Two hundred cops, firefighters, and union leaders packed into the Atlantic City’s council chambers in opposition to the latest round of proposed cutbacks by the state at a press conference that included AFL-CIO President Charlie Wowkanech, State PBA President Pat Colligan, Dom Marino of the International Firefighters, Bill DiLorenzo, President of the AC Firefighters Local 24. Mayor Guardian and Council members Tibbit, Small, and Gilliam were on hand as well in solidarity with the unions. A few hours earlier, on Harry Hurley’s radio show, state emergency manager Jeff Chiesa had said lawsuits filed by the unions were nothing more than “simple money grabs” and that no one would show up to the press conference.
“What the hell is wrong with this Governor and Chiesa? To hell with both of them!” The words of a retired career firefighter. And so the mood was set.
Matt Rogers, head of PBA Local #24, said “Jeff Chiesa said no one would show up. If you look at the overflow crowd, it’s clear he knows nothing about Atlantic City. The last thing we want are lawsuits. We offered concessions immediately. We cut our numbers and the police department is the smallest its ever been. We can’t shoulder the entire brunt. We’re in this together.” Wowkanech said, “these cuts have pushed Atlantic City to the lowest levels since the 1970s. A coalition has gathered with us. Billboards, direct mail, local grassroots organizing, door-to-door, leaflets on the boardwalk. We’ll go as long as it takes to protect the public,” as he announced the public relations campaign, Don’t Gamble on Safety AC.
He introduced police officer Josh Vadell, who was shot in the line of duty last year. Vadell said, “I can’t say it was too easy to come here today. Not many things are too easy for me nowadays. But here I am. The state promises to run our finances properly, but they can’t even run a traffic study. I’ll let that sink in for a moment.” Alluding to Chiesa, he said “we hear people talk about police and fire compensation. Many people would rather earn $400 an hour sitting in a heated and cooled office pushing papers instead of rushing into a burning inferno or a street battle. All of us don’t make in a year what the ‘tin men’ from the state make in a month. The tin men sit in an office and fight with pens, while the courageous lions fight on the field. We all take an oath to protect our state’s citizens, who would have thought we’d have to protect our citizens from the state.”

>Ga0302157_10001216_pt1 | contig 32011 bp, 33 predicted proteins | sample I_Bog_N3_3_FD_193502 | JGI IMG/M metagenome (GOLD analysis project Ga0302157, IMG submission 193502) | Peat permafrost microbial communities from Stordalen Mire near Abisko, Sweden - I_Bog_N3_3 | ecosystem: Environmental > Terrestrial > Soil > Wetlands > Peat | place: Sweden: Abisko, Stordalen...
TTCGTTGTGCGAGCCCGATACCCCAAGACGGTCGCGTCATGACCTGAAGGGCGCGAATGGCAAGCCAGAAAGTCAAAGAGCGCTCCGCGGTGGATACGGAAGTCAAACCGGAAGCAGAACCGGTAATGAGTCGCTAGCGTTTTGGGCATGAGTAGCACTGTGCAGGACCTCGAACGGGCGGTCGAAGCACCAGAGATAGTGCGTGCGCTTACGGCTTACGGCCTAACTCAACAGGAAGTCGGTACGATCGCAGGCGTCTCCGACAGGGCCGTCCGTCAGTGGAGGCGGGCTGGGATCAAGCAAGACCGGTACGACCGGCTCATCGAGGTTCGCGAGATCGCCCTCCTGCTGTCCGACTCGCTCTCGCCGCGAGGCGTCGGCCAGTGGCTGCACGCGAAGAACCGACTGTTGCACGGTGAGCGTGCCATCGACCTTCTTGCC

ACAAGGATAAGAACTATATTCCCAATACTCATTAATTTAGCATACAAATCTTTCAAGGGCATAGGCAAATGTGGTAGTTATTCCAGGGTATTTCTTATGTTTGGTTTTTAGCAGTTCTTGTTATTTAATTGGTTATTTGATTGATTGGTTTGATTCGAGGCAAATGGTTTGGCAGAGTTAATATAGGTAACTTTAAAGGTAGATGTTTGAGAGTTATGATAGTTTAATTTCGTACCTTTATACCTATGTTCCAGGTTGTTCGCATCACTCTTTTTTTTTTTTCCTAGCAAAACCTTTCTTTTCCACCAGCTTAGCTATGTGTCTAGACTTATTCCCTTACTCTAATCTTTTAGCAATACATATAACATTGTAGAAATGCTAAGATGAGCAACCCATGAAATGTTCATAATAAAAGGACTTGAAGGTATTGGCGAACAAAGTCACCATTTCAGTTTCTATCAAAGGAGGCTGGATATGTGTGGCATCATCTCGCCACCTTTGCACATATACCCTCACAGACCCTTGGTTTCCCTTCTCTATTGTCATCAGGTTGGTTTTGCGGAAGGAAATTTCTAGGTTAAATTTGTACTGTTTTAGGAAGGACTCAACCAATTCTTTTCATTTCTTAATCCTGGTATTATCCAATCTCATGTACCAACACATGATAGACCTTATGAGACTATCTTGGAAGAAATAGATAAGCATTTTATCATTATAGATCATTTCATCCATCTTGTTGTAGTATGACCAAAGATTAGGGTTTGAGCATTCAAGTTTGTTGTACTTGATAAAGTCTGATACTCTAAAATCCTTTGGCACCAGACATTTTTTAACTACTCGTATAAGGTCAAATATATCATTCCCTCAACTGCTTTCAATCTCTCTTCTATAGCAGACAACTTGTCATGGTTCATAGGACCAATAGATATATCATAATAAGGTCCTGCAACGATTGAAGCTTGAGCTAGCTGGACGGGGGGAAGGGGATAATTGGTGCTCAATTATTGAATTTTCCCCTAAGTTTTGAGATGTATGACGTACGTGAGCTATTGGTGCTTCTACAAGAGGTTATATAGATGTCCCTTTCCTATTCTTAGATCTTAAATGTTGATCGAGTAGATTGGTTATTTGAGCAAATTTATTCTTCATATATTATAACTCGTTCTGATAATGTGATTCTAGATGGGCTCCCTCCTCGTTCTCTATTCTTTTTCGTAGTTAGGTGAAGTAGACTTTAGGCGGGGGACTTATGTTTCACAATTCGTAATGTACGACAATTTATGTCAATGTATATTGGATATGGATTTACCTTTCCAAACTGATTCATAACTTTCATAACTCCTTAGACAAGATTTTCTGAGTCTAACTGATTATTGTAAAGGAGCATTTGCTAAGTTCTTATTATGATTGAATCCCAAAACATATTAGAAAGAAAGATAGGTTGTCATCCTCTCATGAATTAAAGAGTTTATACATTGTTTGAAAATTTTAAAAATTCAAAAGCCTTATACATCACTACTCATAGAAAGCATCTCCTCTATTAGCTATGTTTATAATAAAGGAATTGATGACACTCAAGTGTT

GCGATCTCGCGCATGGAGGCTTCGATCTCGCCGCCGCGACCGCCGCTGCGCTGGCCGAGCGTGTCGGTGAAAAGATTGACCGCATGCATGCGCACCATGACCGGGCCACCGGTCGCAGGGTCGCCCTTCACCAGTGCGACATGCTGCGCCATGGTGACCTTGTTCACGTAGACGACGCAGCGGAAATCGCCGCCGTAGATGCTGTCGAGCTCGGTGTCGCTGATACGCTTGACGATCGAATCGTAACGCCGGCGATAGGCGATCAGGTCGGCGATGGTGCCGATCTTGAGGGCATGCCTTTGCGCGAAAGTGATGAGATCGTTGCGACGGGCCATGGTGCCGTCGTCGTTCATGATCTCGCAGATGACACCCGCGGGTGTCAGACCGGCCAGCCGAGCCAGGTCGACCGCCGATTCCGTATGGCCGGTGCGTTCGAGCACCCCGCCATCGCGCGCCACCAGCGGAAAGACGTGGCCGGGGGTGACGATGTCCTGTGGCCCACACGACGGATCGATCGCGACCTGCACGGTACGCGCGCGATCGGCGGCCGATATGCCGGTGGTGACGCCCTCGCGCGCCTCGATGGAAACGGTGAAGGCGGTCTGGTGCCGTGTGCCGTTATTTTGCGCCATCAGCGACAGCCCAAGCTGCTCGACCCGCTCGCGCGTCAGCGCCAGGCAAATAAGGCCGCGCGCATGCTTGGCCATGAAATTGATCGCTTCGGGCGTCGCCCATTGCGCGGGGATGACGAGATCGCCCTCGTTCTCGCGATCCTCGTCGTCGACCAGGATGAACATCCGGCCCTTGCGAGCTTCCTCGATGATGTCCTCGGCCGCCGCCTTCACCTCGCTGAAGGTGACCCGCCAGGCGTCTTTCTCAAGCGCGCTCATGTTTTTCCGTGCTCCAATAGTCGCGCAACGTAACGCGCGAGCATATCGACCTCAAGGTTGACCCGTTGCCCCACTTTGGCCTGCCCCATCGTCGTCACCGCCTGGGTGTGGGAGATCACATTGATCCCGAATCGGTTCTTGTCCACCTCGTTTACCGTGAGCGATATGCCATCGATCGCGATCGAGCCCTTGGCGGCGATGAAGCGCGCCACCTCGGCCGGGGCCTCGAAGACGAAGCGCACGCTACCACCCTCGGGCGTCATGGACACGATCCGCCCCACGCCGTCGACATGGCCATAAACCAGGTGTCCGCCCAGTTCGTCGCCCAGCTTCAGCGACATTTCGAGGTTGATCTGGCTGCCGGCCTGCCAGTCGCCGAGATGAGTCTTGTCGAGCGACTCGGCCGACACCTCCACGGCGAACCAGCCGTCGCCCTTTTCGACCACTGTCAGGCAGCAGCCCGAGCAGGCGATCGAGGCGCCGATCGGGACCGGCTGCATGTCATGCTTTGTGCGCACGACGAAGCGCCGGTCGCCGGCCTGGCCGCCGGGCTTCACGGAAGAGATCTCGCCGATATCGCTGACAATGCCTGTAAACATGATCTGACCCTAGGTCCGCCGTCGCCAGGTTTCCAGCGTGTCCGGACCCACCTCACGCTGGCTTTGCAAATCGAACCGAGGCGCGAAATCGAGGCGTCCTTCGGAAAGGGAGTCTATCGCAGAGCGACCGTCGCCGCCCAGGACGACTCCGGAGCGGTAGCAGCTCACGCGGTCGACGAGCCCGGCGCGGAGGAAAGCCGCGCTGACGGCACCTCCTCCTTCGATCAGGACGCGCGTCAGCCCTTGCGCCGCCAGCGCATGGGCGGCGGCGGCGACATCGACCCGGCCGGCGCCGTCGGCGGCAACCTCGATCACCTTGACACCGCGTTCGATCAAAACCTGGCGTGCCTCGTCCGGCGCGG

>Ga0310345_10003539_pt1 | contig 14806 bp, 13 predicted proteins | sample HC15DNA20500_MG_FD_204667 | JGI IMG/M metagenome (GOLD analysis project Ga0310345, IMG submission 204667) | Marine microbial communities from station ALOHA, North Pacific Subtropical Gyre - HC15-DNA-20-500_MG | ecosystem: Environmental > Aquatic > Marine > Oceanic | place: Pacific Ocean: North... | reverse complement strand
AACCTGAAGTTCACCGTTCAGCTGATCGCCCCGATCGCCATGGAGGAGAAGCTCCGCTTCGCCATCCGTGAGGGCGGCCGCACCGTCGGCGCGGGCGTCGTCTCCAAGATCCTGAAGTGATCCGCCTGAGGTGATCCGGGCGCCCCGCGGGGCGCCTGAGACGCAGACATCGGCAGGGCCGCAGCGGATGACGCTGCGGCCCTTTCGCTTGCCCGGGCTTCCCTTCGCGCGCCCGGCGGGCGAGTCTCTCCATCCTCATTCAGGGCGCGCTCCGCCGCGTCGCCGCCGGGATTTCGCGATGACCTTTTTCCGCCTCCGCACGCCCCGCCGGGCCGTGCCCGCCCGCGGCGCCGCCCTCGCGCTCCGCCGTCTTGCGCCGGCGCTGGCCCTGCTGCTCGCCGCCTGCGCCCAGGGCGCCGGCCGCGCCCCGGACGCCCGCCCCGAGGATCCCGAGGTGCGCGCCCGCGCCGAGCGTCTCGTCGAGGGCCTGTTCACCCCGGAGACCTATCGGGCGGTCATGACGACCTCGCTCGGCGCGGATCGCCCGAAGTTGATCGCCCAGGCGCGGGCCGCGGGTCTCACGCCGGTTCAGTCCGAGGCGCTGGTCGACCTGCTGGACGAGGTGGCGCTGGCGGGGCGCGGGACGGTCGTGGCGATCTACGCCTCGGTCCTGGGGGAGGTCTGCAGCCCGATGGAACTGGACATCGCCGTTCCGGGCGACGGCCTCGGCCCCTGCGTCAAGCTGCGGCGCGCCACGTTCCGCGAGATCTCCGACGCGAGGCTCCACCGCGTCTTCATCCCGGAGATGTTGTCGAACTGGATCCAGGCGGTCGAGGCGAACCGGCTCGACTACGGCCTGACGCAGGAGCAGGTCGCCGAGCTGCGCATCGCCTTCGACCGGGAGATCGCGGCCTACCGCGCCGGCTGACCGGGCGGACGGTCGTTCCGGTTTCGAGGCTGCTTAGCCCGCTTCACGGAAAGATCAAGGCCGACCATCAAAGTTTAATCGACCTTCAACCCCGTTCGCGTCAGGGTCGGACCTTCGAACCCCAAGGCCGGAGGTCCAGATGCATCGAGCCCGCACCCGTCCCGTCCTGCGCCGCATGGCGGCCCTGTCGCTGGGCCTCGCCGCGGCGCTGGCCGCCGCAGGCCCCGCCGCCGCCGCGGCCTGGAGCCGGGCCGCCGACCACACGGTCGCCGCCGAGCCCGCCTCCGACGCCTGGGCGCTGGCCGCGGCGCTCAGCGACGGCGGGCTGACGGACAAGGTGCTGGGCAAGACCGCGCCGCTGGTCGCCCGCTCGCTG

When Guardian took to the podium, he wasted no time in lining up his target – Governor Christie. “It’s fitting that its St. Patrick’s Day, when they drove the snakes out of Ireland. And we need to rid us from the venom in Trenton. This is a fight against the Governor and the state. In 2014, he had a summit with business leaders here on Atlantic City. We sat and listened for two hours. His response was spitting out his hatred for Atlantic City’s police and fire. Look it up and you will see the hatred spewing out of that man. He claims this is a city of 40,000 people. He should come to the Borgata one weekend. There are 160,000 people in Atlantic City at any given time.” He took note of the upcoming gubernatorial election (he shared with Insider NJ who he supports): “There’s light at the end of the tunnel. Come January this Governor is gone,” as the crowd erupted in approval.
Pivoting towards the unions, Guardian said “I’m glad you’re here now, you guys have been quiet for too long.” As he gears up for re-election, the union sentiment towards Guardian is of the good guy trying his best to fix his city, the guy they’d like to see stay in the Mayor’s seat, a partner in solidarity as they join forces against the cutbacks. One insider noted that Guardian took on Governor Christie before anyone else ever dared to, and that he inherited decades of problems and issues when he was elected in 2013. Wowkanech called Guardian a “real champion for the city” whose “been with us since day one.” Pat Colligan, state PBA president, told Insider NJ after the press conference that, Guardian has “partnered with the unions and he’s trying to fix Atlantic City. Politics is politics, but there’s always another election four years from now. Focus on the politics later.” Another union local source told Insider that while they haven’t made any formal decisions just yet, it’s likely most – if not all – will be supportive of Guardian’s re-election. To what extent remains to be seen. But, today, they’re all with him.
After the press conference, union members hit the boardwalk with leaflets promoting the ‘Don’t Gamble On Safety AC’ campaign. There’s multiple dynamics in play right now in Atlantic City. The unions and local government fighting back against what they see as draconian cutbacks, with lawsuits and a public relations campaign. The municipal election in November, with Guardian having kicked off his campaign yesterday afternoon. The LD2 Senate race, featuring Bell v. Brown. The strained relationship of Mayor Guardian and Governor Christie, on full display at this afternoon’s press conference. A gubernatorial race where the takeover will be a dominant issue. And a volatile atmosphere escalating quickly. Today, the judge hearing the case between the state and the firefighter’s union, Judge Mendez, temporarily ruled that Chiesa can’t layoff any firefighters because it would impact public safety, but could proceed with salary and benefit cutbacks. A mixed result for each side. The judge noted the mounting tensions, writing that the “tenor of this case has so far been hostile at best.”
In other words, its volatile.